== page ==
Smithson, Jacqueline Louise (1987) The effects of corticosterone on persistence of attention in Mus musculus. Doctoral thesis, Keele University.

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It is widely believed that corticosterone plays a role in psychological, and ultimately behavioural adaptation during stress. The aim of this thesis was to examine the nature of the adaptation brought about by corticosterone. The hypothesis under test was that corticosterone enhances the persistence of attention. This was primarily suggested by the known actions of the hippocampus - which is the site of the major concentration of the receptors for corticosterone in the brain. The experimental strategy was to examine the effects of exogenous corticosterone on various facets of behaviour believed to relate to the persistence of attention. Both adrenally intact and adrenalectomised animals were used. In the runway distractability test no effect of corticosterone was detectable, either to a relevant or to an irrelevant stimulus, or to two stimuli presented in succession. Neither did corticosterone produce an effect on the habituation of a response to a novel object or to a hole-poke response. In discrimination problems, corticosterone impaired shifting, regardless of whether the problem was a reversal or a non-reversal shift. Passive avoidance was also impaired, but only as assessed by the comparison between delayed and immediate testing under high doses of corticosterone. Active avoidance responding correlated positively with plasma corticosterone levels, but also only under certain circumstances. Overall these results are inconclusive, giving only very limited support to the working hypothesis.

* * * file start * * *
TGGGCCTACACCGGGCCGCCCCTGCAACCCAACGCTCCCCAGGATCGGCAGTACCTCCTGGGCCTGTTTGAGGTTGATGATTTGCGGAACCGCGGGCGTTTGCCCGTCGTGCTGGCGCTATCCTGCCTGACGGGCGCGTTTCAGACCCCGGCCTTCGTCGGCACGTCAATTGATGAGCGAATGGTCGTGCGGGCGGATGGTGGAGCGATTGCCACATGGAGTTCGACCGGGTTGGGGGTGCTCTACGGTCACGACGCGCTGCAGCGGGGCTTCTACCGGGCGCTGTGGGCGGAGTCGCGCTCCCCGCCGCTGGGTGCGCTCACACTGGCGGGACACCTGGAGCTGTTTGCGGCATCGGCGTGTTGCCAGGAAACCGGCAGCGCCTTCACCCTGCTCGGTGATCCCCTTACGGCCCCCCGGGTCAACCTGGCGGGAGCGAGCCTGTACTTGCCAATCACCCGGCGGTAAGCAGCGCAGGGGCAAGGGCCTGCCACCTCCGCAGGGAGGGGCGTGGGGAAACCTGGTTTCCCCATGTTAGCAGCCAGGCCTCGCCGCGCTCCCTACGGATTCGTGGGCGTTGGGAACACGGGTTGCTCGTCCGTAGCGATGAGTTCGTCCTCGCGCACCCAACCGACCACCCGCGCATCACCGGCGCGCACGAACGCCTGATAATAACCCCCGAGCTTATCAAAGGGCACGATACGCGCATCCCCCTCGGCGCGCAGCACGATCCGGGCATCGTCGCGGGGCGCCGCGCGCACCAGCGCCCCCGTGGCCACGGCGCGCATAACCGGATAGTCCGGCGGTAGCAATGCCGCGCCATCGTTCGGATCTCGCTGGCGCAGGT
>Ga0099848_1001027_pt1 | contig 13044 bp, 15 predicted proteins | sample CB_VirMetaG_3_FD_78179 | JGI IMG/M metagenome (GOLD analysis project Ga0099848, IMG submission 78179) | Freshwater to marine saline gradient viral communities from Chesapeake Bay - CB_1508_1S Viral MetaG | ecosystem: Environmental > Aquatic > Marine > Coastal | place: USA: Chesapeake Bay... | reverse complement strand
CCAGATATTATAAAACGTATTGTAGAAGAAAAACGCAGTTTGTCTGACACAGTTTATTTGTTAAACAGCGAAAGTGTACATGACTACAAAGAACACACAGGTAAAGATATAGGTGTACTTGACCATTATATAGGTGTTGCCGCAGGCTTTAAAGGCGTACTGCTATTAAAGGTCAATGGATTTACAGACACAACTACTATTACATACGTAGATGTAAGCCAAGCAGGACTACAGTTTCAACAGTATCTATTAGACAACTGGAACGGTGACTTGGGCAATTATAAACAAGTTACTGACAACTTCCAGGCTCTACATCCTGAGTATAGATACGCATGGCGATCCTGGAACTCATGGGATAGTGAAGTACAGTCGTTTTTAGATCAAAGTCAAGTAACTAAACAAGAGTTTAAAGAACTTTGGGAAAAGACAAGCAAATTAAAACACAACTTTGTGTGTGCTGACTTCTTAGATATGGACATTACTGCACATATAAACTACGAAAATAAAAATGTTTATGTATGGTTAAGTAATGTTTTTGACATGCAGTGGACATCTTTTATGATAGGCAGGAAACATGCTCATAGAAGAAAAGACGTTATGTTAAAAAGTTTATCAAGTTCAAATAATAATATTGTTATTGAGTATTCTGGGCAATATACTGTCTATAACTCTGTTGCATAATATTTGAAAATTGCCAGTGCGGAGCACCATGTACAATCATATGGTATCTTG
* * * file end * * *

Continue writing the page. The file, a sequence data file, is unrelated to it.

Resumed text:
Item Type: Thesis (Doctoral)
Subjects: Q Science > QH Natural history > QH301 Biology
Divisions: Faculty of Natural Sciences > School of Life Sciences
Depositing User: Lisa Bailey
Date Deposited: 18 Jun 2020 09:45
Last Modified: 18 Jun 2020 09:45

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